×
NewsDay

AMH is an independent media house free from political ties or outside influence. We have four newspapers: The Zimbabwe Independent, a business weekly published every Friday, The Standard, a weekly published every Sunday, and Southern and NewsDay, our daily newspapers. Each has an online edition.

  • Marketing
  • Digital Marketing Manager: tmutambara@alphamedia.co.zw
  • Tel: (04) 771722/3
  • Online Advertising
  • Digital@alphamedia.co.zw
  • Web Development
  • jmanyenyere@alphamedia.co.zw

We were sad to see ED in Rwanda: Ndiweni

Local News
ndiweni

FORMER Ntabazinduna Chief Nhlanhlayamangwe Ndiweni has said he felt sad to see President Emmerson Mnangagwa at the Africa Green Revolution Forum (AGRF) 2022 saying the Zanu PF leader had impoverished fellow countrymen and should not have been invited to the forum.

The AGRF event was attended by various heads of State who included host President Paul Kagame, Mohamed Bazoum (Niger) and Philip Isdor Mpangho (Tanzania).

Ndiweni also attended the event alongside other dignitaries from the West including former British Prime Minister Tony Blair and Chelsea ex-football player Didier Drogba.

“We note with great regret to see our President Mnangagwa here. We saw him at close proximity today and we were saddened because the government of Zimbabwe has let the people down on many fronts," Ndiweni told NewsDay in an interview from Rwanda.

“When we talk to some organisations that deal with agriculture internationally, on a daily basis, they will have one answer that the current government of Zimbabwe has let the people and region down.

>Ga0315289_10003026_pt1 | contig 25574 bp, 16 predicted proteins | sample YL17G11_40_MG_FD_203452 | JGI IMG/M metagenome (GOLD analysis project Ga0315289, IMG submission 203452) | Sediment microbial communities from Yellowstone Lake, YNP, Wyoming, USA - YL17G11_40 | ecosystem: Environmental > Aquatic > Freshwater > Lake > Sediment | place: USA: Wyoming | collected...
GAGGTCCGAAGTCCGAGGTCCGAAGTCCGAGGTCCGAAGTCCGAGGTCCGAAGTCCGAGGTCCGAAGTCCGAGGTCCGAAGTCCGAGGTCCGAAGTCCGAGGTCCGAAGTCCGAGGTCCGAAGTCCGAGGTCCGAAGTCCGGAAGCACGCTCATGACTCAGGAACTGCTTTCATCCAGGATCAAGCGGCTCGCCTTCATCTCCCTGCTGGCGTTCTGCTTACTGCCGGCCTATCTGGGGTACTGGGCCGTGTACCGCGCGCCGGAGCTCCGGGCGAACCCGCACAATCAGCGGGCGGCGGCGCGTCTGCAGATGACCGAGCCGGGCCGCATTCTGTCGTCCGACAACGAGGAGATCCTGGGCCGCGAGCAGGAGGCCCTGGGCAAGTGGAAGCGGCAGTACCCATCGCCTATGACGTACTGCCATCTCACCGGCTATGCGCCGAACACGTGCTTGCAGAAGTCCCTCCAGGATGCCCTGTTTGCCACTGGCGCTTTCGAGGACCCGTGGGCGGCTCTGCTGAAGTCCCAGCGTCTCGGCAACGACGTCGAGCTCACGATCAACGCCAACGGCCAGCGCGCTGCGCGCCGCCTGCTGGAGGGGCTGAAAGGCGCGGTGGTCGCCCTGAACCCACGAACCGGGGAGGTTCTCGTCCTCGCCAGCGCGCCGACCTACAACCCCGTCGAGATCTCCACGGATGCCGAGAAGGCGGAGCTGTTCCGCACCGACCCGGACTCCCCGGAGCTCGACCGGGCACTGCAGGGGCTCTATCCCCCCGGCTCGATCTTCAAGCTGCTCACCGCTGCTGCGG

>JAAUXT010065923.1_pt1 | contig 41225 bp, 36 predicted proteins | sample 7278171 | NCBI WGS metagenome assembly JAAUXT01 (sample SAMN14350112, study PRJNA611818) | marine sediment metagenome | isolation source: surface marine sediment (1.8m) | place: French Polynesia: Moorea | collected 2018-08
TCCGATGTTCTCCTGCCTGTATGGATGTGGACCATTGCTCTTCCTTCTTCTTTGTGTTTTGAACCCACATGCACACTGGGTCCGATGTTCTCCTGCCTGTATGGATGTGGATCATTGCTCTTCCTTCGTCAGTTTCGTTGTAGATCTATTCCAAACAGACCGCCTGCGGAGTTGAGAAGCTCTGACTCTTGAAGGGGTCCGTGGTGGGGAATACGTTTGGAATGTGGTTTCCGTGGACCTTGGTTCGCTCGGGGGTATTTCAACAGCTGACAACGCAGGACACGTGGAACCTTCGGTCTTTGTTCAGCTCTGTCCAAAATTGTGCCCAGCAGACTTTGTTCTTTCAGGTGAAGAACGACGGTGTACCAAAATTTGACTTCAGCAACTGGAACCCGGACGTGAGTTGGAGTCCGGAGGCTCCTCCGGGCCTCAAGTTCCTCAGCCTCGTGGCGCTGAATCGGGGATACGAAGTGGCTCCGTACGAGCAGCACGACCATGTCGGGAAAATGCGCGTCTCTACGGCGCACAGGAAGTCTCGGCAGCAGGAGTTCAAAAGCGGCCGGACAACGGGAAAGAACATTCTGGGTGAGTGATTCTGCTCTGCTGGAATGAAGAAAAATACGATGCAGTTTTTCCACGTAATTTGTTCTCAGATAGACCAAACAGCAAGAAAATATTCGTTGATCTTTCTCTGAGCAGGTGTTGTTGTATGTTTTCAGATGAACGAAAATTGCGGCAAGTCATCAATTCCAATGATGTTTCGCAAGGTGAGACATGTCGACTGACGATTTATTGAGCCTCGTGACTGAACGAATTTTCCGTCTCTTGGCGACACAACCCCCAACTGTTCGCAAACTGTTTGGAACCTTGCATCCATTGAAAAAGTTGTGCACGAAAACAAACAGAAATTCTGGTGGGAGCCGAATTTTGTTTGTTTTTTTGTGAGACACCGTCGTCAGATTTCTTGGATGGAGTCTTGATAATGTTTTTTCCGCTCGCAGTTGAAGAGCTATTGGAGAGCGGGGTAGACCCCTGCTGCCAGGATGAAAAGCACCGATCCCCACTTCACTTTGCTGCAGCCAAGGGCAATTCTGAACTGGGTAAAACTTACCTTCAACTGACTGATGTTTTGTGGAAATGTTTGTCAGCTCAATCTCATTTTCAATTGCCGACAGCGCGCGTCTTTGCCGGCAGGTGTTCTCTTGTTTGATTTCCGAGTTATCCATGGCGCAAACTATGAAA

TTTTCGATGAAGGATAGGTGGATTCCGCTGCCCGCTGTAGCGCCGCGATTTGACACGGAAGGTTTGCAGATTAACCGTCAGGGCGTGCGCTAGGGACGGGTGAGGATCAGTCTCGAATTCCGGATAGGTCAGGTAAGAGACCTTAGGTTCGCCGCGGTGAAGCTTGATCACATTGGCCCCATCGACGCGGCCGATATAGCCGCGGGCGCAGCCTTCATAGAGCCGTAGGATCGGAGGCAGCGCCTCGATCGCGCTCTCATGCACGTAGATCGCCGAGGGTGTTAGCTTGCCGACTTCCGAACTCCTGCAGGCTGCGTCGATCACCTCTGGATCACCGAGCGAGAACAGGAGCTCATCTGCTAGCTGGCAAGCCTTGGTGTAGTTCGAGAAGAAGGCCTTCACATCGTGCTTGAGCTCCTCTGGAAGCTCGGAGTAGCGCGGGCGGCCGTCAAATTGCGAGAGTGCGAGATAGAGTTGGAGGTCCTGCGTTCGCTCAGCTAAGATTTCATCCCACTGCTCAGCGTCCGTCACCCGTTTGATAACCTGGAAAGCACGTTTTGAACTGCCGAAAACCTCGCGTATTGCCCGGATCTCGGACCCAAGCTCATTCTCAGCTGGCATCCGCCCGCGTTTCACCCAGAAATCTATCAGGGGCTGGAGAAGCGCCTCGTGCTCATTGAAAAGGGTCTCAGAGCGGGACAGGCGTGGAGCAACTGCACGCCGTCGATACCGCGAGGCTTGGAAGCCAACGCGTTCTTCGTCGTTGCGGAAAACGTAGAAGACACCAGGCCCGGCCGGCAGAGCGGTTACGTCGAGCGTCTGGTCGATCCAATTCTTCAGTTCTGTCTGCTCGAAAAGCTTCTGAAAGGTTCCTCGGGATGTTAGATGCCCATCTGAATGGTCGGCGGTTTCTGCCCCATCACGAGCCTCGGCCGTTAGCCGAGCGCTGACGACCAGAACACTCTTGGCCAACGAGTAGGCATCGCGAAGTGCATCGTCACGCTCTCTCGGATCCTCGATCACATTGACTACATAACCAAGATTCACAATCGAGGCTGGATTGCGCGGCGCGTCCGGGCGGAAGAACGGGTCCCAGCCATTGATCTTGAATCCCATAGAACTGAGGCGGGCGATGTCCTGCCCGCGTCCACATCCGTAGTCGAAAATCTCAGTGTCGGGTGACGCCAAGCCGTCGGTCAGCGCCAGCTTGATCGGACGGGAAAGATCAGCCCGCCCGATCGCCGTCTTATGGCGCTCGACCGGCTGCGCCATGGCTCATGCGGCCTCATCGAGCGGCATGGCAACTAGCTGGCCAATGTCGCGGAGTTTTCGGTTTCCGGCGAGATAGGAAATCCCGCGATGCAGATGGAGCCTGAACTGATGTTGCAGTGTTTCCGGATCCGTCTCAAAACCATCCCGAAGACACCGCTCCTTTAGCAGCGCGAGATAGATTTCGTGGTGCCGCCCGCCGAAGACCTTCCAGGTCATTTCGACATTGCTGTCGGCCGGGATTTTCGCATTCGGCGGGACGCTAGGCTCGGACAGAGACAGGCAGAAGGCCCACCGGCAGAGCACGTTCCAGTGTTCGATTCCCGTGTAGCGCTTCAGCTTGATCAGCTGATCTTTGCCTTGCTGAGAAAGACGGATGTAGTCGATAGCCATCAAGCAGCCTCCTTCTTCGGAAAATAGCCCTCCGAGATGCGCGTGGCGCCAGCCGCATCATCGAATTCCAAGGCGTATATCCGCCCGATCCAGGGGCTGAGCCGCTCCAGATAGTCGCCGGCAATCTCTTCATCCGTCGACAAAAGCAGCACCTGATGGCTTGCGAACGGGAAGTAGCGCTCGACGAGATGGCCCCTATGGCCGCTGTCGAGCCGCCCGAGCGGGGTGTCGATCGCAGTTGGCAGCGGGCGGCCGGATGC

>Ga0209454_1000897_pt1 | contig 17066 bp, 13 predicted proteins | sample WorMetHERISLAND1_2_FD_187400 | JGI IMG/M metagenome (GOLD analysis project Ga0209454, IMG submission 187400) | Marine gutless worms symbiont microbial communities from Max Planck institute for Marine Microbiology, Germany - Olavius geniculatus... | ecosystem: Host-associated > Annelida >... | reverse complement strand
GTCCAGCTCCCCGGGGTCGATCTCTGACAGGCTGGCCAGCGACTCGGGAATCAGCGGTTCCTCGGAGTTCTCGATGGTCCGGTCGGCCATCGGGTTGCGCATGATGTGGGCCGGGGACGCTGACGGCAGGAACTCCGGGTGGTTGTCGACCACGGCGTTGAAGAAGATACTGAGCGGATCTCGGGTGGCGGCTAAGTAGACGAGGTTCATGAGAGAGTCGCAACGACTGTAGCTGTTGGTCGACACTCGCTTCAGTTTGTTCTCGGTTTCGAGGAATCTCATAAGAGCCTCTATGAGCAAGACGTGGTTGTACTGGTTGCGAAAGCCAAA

“For a country that was known to be the breadbasket of southern Africa not to have a formidable footprint in this conference is telling the world that the country has gone off track,” he said.

According to reports, Kagame allegedly told Mnangagwa to find solutions to the country’s long-running socio-economic crisis.

Kagame reportedly made the remarks on the sidelines of the event.

Ndiweni also said he was humbled by how Rwanda had progressed after the 1994 genocide that left over 800 000 citizens dead.

“In our Zimbabwe, they are trying to force-feed us healing at the exclusion of a judicial process, that will never work, that has no prospects whatsoever of working. In Rwanda they did it the right way. As I have been shown driving around, Kigali has advanced in a profound way which we should emulate,” Ndiweni said.

Mnangagwa, through the Justice ministry, early this year announced a cocktail of measures to address the Gukurahundi  issue after meeting the clergy, traditional leaders and civic society at State House in Bulawayo.

But there has been little implementation, with critics citing lack of political will to bring closure to the issue.

Follow Silas on Twitter @silasnkala

Related Topics